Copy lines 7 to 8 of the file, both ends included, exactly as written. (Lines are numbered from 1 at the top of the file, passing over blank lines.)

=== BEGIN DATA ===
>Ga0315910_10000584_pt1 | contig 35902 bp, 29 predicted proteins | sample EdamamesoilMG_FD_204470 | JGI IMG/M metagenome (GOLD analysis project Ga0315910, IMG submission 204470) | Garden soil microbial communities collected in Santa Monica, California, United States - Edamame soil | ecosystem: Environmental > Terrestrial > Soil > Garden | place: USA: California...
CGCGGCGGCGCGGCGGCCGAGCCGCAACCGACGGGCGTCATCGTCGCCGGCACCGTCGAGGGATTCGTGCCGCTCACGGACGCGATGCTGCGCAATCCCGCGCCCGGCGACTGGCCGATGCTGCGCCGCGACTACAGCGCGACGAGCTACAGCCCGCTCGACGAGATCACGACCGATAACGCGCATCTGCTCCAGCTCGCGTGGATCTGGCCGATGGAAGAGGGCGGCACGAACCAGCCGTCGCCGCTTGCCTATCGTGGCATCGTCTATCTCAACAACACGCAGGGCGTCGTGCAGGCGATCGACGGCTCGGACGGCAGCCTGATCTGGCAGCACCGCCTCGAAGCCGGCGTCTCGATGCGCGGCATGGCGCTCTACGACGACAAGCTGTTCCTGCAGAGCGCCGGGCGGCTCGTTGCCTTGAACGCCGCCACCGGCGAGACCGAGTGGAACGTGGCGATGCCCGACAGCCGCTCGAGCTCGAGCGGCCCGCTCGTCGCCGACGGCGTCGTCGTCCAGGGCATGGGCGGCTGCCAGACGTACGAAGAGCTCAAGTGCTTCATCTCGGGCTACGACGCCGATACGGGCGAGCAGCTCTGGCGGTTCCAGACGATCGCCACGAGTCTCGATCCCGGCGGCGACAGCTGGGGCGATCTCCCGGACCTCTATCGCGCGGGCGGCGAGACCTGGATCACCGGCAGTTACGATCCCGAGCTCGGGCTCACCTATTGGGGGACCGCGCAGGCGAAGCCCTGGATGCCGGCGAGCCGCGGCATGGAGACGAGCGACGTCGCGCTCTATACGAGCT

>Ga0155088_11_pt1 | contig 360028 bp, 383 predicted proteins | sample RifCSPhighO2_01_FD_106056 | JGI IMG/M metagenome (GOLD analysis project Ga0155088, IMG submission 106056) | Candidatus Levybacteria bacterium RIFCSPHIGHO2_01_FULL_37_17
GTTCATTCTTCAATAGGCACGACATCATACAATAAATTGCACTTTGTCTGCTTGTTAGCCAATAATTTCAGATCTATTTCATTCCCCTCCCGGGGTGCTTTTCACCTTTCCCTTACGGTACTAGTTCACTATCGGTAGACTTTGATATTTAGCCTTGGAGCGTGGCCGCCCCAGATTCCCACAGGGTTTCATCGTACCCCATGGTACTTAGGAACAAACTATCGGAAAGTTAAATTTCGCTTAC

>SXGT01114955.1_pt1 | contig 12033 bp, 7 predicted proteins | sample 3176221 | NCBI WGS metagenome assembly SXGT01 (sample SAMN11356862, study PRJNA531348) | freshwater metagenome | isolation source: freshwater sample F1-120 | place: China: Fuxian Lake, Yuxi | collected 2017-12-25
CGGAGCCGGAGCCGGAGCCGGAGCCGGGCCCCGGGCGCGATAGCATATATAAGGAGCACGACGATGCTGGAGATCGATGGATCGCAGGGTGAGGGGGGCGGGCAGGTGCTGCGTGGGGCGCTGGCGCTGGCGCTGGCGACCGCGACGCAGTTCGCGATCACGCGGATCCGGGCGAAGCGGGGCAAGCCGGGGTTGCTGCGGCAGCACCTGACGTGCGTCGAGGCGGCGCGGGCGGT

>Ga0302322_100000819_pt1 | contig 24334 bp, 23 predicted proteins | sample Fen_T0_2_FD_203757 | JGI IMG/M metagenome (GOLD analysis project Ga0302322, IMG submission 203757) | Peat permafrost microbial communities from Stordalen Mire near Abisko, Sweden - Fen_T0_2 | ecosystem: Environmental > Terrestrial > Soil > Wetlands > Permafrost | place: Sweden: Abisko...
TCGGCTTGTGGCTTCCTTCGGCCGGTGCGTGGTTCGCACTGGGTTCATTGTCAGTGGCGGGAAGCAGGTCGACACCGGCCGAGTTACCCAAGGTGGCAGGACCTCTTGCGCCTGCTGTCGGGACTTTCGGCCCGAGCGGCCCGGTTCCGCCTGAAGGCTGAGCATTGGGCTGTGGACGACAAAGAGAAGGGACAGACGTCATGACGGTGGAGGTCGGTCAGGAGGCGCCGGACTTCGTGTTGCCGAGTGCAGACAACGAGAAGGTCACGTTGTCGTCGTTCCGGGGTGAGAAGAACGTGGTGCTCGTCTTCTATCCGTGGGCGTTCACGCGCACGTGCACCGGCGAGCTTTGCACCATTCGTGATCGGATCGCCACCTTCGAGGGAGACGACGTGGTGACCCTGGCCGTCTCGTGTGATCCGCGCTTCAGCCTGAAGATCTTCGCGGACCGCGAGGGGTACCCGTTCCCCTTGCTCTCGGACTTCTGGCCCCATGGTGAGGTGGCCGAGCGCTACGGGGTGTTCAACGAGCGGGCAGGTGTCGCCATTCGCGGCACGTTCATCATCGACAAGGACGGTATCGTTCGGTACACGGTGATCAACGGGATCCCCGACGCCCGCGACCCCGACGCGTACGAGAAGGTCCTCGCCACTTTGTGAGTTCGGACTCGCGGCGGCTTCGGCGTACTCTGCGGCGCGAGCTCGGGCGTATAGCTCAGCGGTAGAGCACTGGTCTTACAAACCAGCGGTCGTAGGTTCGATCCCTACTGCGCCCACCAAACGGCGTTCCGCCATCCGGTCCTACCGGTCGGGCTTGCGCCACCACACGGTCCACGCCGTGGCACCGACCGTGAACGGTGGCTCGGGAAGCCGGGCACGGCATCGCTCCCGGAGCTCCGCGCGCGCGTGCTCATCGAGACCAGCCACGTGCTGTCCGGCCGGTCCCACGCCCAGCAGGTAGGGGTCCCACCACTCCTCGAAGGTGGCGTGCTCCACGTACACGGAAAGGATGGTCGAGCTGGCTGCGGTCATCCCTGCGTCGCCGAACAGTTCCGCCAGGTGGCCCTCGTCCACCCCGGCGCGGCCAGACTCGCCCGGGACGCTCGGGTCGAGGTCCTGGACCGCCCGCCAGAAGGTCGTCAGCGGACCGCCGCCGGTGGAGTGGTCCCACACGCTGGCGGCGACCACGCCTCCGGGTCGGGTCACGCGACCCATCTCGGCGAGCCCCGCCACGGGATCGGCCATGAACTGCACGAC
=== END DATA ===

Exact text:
>Ga0302322_100000819_pt1 | contig 24334 bp, 23 predicted proteins | sample Fen_T0_2_FD_203757 | JGI IMG/M metagenome (GOLD analysis project Ga0302322, IMG submission 203757) | Peat permafrost microbial communities from Stordalen Mire near Abisko, Sweden - Fen_T0_2 | ecosystem: Environmental > Terrestrial > Soil > Wetlands > Permafrost | place: Sweden: Abisko...
TCGGCTTGTGGCTTCCTTCGGCCGGTGCGTGGTTCGCACTGGGTTCATTGTCAGTGGCGGGAAGCAGGTCGACACCGGCCGAGTTACCCAAGGTGGCAGGACCTCTTGCGCCTGCTGTCGGGACTTTCGGCCCGAGCGGCCCGGTTCCGCCTGAAGGCTGAGCATTGGGCTGTGGACGACAAAGAGAAGGGACAGACGTCATGACGGTGGAGGTCGGTCAGGAGGCGCCGGACTTCGTGTTGCCGAGTGCAGACAACGAGAAGGTCACGTTGTCGTCGTTCCGGGGTGAGAAGAACGTGGTGCTCGTCTTCTATCCGTGGGCGTTCACGCGCACGTGCACCGGCGAGCTTTGCACCATTCGTGATCGGATCGCCACCTTCGAGGGAGACGACGTGGTGACCCTGGCCGTCTCGTGTGATCCGCGCTTCAGCCTGAAGATCTTCGCGGACCGCGAGGGGTACCCGTTCCCCTTGCTCTCGGACTTCTGGCCCCATGGTGAGGTGGCCGAGCGCTACGGGGTGTTCAACGAGCGGGCAGGTGTCGCCATTCGCGGCACGTTCATCATCGACAAGGACGGTATCGTTCGGTACACGGTGATCAACGGGATCCCCGACGCCCGCGACCCCGACGCGTACGAGAAGGTCCTCGCCACTTTGTGAGTTCGGACTCGCGGCGGCTTCGGCGTACTCTGCGGCGCGAGCTCGGGCGTATAGCTCAGCGGTAGAGCACTGGTCTTACAAACCAGCGGTCGTAGGTTCGATCCCTACTGCGCCCACCAAACGGCGTTCCGCCATCCGGTCCTACCGGTCGGGCTTGCGCCACCACACGGTCCACGCCGTGGCACCGACCGTGAACGGTGGCTCGGGAAGCCGGGCACGGCATCGCTCCCGGAGCTCCGCGCGCGCGTGCTCATCGAGACCAGCCACGTGCTGTCCGGCCGGTCCCACGCCCAGCAGGTAGGGGTCCCACCACTCCTCGAAGGTGGCGTGCTCCACGTACACGGAAAGGATGGTCGAGCTGGCTGCGGTCATCCCTGCGTCGCCGAACAGTTCCGCCAGGTGGCCCTCGTCCACCCCGGCGCGGCCAGACTCGCCCGGGACGCTCGGGTCGAGGTCCTGGACCGCCCGCCAGAAGGTCGTCAGCGGACCGCCGCCGGTGGAGTGGTCCCACACGCTGGCGGCGACCACGCCTCCGGGTCGGGTCACGCGACCCATCTCGGCGAGCCCCGCCACGGGATCGGCCATGAACTGCACGAC